Shreesha: And, and then, uh, we decided to, uh, innovate in terms of how we bring the community together. So what we did was we started doing meetups customer success, meetups, and so I opened an account in I approached a service now approached Autodesk. The sponsor, the space, um, and, uh, sponsored the, the, the dinner, our other lunch, and, uh, uh,  came forward in supporting us.

And so started doing meetups. And today the customer success group that we created in the meetup is one of the largest customer success community on the meetup group.

Andrew: What do you do now? Is it all done online,

Shreesha: It’s now it’s all done online. Yeah. I miss those days where we used to in track and love the collaboration at that time.

Andrew: I do too. I love seeing people in person. The, I still have not found an online equivalent. It’s just too easy to stop online, you know, and to get right down to the point where offline is more, it’s more relaxed. We take your time. You wander a little bit in conversation. Um, how did you end up connecting with Medallia?

Shreesha: so, um, we were, uh, come 2019, Andrew, early 2019. I was thinking, um, you know, um, my sales team is small. How do I expand my coverage? And that’s when I felt like a channel partnership is, is good thing to consider. Um, because if we set up a good channel partners, then, um, they are going to their customer base and that gives us wider distribution and, uh, started talking to, uh, three companies, uh, you know, Bendo segment and Medallia.

And, uh, with segment, we went and participated in their marketplace with Pendo we started co-selling and then, um, with Medallia, they asked us to do. Uh, proof of concept. Uh, and so we, um, did the demo for platform. We took in their data. We showed what other software can do. And at that time, um, Medallia felt that since they do customer experience customer success, Is is close to the philosophy that they have adopted in customer experience because customer experience, Andrew is outside in you get the explicit feedback from the customer and customer success.

I view as, as a inside out, which is implicit feedback that we gathered from the data. And so, uh, getting them both side-by-side next to each other, made sense. So that,

Andrew: what does Medallia do?

Shreesha: so Medallia is customer experience.

Andrew: What does that mean? I see that their home, their tagline, at least on their homepage, it says growth happens with experience. Turn signals into actions that drive growth.

Shreesha: yeah, so, um, Medallia is, um, um, is a customer experience platform. What that means is basically they are taking in signals from every interaction that’s happening, whether it’s chat, whether it’s video, whether it’s in call center,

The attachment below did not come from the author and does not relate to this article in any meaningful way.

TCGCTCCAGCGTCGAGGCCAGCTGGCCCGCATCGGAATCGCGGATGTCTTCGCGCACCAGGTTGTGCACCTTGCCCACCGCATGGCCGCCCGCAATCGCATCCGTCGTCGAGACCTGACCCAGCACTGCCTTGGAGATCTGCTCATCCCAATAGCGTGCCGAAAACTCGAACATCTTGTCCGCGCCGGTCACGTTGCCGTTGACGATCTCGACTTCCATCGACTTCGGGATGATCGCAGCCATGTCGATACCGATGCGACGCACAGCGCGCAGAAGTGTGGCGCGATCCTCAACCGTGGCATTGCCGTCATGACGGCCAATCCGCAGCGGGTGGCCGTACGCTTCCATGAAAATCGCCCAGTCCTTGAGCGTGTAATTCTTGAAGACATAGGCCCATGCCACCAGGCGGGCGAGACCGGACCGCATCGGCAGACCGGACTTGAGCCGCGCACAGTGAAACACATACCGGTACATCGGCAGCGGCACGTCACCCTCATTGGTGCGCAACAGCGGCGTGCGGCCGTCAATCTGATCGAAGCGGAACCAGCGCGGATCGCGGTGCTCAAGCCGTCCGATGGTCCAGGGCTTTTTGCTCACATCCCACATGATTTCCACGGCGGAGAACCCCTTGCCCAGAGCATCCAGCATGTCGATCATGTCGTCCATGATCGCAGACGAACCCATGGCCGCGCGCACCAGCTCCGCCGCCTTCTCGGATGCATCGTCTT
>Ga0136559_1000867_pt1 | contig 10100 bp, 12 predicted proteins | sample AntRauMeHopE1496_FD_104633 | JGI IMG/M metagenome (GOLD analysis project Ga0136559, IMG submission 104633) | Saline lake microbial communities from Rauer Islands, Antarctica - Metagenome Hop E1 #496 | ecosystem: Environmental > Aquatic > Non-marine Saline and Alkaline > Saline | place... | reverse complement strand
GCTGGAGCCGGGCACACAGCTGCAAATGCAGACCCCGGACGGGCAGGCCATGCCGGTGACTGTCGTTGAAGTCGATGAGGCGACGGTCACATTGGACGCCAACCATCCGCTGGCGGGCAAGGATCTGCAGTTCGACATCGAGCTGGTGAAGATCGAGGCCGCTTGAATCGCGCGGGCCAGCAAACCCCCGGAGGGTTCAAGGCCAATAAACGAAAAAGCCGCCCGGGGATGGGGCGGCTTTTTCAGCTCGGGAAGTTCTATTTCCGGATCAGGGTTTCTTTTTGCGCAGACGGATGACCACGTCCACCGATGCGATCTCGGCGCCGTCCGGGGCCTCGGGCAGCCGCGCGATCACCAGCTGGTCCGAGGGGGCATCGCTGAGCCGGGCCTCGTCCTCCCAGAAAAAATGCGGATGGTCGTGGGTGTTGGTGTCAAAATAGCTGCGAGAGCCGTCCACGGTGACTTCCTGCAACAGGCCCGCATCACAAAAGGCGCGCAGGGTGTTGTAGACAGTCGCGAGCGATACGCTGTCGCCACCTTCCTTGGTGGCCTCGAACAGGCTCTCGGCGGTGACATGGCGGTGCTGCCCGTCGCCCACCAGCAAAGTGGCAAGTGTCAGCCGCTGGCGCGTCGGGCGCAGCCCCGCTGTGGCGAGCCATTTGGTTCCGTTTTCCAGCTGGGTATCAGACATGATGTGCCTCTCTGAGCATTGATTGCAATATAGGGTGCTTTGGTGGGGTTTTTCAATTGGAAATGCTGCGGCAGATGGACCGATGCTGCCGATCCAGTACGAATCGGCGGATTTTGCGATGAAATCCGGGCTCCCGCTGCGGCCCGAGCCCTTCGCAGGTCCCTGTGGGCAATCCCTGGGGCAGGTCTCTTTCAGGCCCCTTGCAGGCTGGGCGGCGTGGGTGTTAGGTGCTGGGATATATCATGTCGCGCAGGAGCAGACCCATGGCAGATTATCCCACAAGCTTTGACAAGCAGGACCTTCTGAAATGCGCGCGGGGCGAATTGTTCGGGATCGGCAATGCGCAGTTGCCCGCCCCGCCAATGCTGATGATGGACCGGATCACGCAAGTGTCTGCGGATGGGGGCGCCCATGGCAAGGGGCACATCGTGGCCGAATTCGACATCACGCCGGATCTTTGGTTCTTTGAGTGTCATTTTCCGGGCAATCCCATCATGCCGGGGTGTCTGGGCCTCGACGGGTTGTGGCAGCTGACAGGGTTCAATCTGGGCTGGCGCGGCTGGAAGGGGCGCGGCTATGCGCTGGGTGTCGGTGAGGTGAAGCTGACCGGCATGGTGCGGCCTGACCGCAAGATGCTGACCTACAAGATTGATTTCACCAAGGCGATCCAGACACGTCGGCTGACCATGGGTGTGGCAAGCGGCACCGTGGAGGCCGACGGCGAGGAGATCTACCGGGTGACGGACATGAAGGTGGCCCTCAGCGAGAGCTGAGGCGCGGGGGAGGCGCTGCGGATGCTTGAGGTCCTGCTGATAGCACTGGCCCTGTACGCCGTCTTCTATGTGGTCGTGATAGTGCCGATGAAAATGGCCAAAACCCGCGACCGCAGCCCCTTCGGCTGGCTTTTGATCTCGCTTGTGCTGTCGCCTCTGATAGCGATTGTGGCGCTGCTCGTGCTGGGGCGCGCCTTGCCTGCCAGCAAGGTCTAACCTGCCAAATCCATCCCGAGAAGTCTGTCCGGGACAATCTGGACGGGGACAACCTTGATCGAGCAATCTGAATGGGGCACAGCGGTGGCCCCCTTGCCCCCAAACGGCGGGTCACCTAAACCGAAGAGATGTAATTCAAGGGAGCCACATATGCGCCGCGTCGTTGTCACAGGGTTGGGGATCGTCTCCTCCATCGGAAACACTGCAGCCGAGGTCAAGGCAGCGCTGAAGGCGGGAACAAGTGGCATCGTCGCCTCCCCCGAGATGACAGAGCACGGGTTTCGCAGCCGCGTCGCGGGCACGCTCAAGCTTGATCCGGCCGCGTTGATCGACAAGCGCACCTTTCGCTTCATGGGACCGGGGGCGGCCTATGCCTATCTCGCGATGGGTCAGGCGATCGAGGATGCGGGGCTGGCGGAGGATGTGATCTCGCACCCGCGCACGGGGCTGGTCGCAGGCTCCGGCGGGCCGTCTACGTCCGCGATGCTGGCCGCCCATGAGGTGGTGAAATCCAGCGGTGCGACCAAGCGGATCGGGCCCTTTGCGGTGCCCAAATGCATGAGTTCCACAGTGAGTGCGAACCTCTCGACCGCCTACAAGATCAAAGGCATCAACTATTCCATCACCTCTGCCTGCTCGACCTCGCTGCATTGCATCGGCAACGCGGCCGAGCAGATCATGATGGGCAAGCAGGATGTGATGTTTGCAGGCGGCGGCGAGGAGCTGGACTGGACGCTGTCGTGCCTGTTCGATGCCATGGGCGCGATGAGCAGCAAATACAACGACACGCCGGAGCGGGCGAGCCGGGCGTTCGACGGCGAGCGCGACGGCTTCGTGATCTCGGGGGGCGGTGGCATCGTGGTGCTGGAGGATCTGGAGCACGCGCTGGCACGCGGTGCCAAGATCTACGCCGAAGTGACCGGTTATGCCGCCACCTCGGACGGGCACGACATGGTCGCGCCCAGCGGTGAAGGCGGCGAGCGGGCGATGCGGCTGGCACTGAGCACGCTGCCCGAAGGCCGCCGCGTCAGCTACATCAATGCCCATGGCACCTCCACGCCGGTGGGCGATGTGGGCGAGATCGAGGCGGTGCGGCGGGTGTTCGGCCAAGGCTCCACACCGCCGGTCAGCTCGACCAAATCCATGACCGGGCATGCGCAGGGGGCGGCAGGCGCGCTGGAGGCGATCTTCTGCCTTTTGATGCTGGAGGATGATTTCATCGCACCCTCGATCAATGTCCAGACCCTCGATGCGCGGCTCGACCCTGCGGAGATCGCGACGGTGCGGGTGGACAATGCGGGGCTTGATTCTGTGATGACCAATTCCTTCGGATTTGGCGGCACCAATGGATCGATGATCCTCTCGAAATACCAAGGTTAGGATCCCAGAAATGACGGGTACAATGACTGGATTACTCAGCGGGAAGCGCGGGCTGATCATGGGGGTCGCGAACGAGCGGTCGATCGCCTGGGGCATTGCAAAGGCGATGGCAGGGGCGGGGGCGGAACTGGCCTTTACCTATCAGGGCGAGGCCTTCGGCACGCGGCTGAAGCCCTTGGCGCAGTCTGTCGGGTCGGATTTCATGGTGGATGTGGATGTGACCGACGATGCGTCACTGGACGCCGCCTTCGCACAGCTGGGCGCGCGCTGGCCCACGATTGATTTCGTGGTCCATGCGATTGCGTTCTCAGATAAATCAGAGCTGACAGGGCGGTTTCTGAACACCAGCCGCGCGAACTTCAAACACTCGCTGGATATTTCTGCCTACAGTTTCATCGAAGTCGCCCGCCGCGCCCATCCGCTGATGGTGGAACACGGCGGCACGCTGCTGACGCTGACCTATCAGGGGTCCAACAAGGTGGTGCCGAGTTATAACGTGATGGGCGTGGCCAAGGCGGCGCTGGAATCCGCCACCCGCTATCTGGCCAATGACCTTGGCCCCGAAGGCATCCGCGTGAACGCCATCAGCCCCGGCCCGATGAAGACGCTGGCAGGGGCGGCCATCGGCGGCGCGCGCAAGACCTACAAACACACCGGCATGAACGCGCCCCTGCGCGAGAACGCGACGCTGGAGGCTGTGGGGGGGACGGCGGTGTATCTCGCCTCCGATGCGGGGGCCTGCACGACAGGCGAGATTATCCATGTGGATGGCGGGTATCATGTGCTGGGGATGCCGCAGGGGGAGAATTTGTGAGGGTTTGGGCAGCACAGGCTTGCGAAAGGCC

Andrew: surveys. I see.

Shreesha: surveys, um, and so on, and then bringing that together to create the customer journey.

Uh, analytics. And that gives a lot of these organizations. You have almost all the fortune 500 companies are using Medallia and, and you would find that, uh, they live in bead that customer journey. Right? How do they ensure that the customer is having a great time with their service or the product?

Andrew: Based on what the customers, how the customers are talking to the company.

Shreesha: That’s right.

Andrew: Got it. It’s all, it seems like it’s all that right. All about the way that the customer explicitly talks to the company via surveys, as I said, via speech, text messaging and so on. Am I right?

Shreesha: That’s right. That’s right.

Andrew: Okay. And then what you do is say, all right, once the, how is the customer using it and what does that tell us about whether the customer will stick around?

Is that right? Okay. And so that was the combination. You said they’re dealing with the same customers as you are. Maybe they could resell your software. They then said, well, yes. But how about if we do it as, as a buyout? Is that what happened? Okay. All right. And then the segment part, you were in the S in segments, marketplace,

Shreesha: That’s right segment, uh, which recently got bought out by Twilio. Um, so we, um,

Andrew: what does segment do?

Shreesha: so segment, uh, is. Is in a category that’s called CDP, which is customer data platform. So they are essentially think about them as a warehouse that contains all the information about a customer. So it goes, and, and it’s, it’s in a warehouse.

And then from the warehouse, anybody can go in and pick that data, right. That, that organization or advisors.

Andrew: So anything that a customer does, they’ve got instant Instacart on their site. Anything that I might do on Instacart? Like what I bought, what credit card I use with it. Where I live, all that is housed in one place that then other departments can tap into like engineering, like marketing. Is that right?

Shreesha: Yeah. So think about your customer. I’ll finish a card. But before you used Instacart, you went to the Instacart website and registered and signed. And before that you may have Lisa. So when you went up there, not as a customer, but as a prospect, trying to understand their service there’s, um, uh, there’s data that you’re leaving on the website that goes into segment.